7. Global War. Aren’t we headed toward destruction of the world? Why can’t we just all live together? Why can’t we live at peace? For the same reason that people struggle with so many of these life questions. Most people look only on the surface and refuse to see the invisible, underlying realities that shape our existence. I guess they feel that they can’t impact those unseen things. So now combine misplaced Epistomology with a misplaced Anthropology. War is the result of men who are unsatisfied with what they have (greed) OR of men who think that they have to institute their religious laws on everyone else (religious legalistic totalitarianism). By the way, Christians to not believe they must institute religious laws on everyone. Quite the opposite. They fulfill and satisfied the law in their relationship to Jesus Christ. What do Imean? Take a week and read, then reread The New Testament in the Bible. Then you’ll understand.
Think long and hard over these two causes (greed and religious law) before you’re tempted to move on. The lust of man, the pride of life, and the desires that he can’t control all drive him to take what is not his or want what is someone else’s. He wants to control, to enforce his will upon others. No god offered by other religions encourages freedom or liberty. They can’t. They want to control. The One True God–Yahweh–is the God of freedom and love. A person adopted as His child, is truly free and beloved.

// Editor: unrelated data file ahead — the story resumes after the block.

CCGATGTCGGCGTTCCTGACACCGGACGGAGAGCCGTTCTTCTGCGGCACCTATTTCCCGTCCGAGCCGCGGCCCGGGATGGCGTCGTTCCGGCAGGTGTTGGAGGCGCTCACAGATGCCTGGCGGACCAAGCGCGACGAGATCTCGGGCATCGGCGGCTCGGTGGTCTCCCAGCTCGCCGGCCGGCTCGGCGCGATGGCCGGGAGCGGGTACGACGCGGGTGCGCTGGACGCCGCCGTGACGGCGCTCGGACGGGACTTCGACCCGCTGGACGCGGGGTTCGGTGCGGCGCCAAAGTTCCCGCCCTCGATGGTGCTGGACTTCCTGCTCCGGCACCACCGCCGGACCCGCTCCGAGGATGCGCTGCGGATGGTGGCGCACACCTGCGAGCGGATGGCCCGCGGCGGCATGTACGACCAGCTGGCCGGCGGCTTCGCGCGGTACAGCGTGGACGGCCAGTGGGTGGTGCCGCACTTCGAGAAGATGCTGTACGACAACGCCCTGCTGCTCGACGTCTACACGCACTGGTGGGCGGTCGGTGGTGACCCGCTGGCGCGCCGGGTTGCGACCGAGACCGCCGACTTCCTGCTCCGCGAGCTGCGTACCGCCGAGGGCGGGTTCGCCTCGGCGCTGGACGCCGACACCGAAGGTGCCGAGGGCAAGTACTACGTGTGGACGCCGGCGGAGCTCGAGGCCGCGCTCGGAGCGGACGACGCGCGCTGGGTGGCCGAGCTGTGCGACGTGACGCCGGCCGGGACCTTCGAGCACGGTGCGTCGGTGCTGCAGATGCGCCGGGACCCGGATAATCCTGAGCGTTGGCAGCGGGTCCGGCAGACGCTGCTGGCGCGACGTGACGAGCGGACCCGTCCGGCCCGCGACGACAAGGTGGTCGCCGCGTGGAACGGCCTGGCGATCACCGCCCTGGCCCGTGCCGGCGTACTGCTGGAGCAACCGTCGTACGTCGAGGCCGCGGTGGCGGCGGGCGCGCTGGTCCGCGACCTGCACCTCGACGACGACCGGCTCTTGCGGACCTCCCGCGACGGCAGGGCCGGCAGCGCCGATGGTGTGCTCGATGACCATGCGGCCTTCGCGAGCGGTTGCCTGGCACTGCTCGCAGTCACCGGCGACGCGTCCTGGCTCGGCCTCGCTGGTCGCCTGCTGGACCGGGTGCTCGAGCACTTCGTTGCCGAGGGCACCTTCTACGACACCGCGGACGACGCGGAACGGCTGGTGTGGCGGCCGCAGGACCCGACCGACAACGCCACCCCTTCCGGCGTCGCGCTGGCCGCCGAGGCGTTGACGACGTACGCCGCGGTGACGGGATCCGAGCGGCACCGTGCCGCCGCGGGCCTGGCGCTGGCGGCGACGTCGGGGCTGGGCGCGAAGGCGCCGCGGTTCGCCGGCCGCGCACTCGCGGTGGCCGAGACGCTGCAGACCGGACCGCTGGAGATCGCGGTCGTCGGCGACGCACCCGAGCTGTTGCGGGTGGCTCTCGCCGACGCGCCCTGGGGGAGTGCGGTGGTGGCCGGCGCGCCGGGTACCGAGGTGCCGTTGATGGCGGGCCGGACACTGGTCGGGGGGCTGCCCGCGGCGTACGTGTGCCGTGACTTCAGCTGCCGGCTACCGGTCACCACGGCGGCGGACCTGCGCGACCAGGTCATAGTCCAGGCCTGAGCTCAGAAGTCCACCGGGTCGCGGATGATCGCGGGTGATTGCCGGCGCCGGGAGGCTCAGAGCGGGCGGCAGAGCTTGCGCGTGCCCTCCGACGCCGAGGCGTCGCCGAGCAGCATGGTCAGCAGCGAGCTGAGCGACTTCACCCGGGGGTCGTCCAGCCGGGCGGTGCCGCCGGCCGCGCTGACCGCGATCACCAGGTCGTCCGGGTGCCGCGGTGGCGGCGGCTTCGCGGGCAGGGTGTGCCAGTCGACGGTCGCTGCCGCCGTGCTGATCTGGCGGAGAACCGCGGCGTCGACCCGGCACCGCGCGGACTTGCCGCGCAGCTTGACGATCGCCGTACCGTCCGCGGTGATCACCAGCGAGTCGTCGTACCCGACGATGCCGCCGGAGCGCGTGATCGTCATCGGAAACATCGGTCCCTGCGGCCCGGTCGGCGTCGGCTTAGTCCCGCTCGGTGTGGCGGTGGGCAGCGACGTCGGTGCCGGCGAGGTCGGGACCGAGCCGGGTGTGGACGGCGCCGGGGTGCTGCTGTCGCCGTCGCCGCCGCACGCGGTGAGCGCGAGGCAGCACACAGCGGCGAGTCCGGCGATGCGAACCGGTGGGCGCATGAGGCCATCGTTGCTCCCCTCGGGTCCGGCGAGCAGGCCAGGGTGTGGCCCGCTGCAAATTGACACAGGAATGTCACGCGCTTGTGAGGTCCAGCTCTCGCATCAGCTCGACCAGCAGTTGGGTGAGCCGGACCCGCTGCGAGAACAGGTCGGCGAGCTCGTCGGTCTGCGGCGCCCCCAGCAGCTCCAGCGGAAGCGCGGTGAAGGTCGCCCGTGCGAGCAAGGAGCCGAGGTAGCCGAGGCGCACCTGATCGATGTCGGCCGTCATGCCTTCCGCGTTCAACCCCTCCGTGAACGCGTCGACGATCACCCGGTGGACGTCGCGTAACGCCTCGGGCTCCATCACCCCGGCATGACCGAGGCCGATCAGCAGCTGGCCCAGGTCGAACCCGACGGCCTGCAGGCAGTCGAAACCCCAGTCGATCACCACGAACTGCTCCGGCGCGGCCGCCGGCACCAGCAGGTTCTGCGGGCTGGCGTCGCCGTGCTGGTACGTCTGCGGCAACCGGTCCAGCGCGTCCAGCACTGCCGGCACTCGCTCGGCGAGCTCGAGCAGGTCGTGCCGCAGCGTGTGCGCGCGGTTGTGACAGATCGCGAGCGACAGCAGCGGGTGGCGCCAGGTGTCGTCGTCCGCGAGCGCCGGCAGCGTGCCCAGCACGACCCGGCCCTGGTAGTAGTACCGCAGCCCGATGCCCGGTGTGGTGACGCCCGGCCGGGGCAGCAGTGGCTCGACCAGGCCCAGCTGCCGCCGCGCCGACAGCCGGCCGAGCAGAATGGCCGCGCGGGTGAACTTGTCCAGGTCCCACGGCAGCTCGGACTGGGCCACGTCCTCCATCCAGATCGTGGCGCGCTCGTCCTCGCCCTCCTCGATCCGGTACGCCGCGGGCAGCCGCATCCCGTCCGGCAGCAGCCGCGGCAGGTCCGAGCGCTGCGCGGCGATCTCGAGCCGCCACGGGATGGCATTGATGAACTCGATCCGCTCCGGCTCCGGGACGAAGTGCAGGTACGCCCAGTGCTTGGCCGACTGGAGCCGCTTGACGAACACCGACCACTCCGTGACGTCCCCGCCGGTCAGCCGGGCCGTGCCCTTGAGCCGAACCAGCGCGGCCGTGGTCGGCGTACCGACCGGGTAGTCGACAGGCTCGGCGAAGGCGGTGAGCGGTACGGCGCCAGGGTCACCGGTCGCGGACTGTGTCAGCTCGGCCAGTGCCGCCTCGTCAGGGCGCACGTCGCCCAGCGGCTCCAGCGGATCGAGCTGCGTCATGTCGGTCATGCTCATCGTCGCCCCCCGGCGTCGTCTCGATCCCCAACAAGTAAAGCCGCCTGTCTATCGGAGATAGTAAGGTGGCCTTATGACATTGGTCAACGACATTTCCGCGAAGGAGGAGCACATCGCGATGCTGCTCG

8. Concerns about the Future. What should I do with my life? Where are things headed? Scores of questions abound regarding the future–what it holds, how people are to face it, perhaps leverage it. The future is big business too. So naturally people wonder if it’s OK to seek out fortune tellers, palm readers, psychics, and other practitioners of divination. As a Christian spiritual formation Life Coach, I share God’s view regarding those practices. They open people to demonization by seeking future information from supernatural sources–which God has expressly forbidden (not because He’s a Blue Meanie–but for our safety). I explain that two sources are available for believers to KNOW their intended future, including preparing for unforeseen events. But that’s another post.
The eight biggest problems people voice to me seem to cover most things human. The specifics change, but the concerns seem to group together under one of the eight–relational issues, fear of running out of money, health issues, anxiety over finding or losing loved ones, religious questions, concerns about death, global war, and concerns about the future.
QUESTION: Can you think of any BIG problems I’ve overlooked?
©2011, David C Alves
**MY RESEARCH: Just to give you some context to why I know something about this topic: I’m speaking from tens of thousands of conversations for over twenty-six years as a Life Coach. The questions and concerns people bring to me tend to be repetitive. I also speak as someone who has weathered bankruptcy and am now completely out of dept. I have been divorced and have been happily married now for 32 years in my second marriage. I was lost and have been found. I was rejected and am accepted. I have defeated panic attack disorder and quit smoking and drinking decades ago. All this just to say, I’m not someone who can’t empathize with the people I coach. Character and wisdom come from weathering life’s storms, caring for others, being teachable, and taking sound counsel.
- Life Coaching Tips (womanby1design.wordpress.com)
- Why I Despise “Religion” (davidcalves.com)
- One2One Life and Parenting Coaching, LLC offers Free Parent and Life Coaching Consultations for Palm Beach County Residents (prweb.com)
- Lust, Love, or TRUE Love? (davidcalves.com)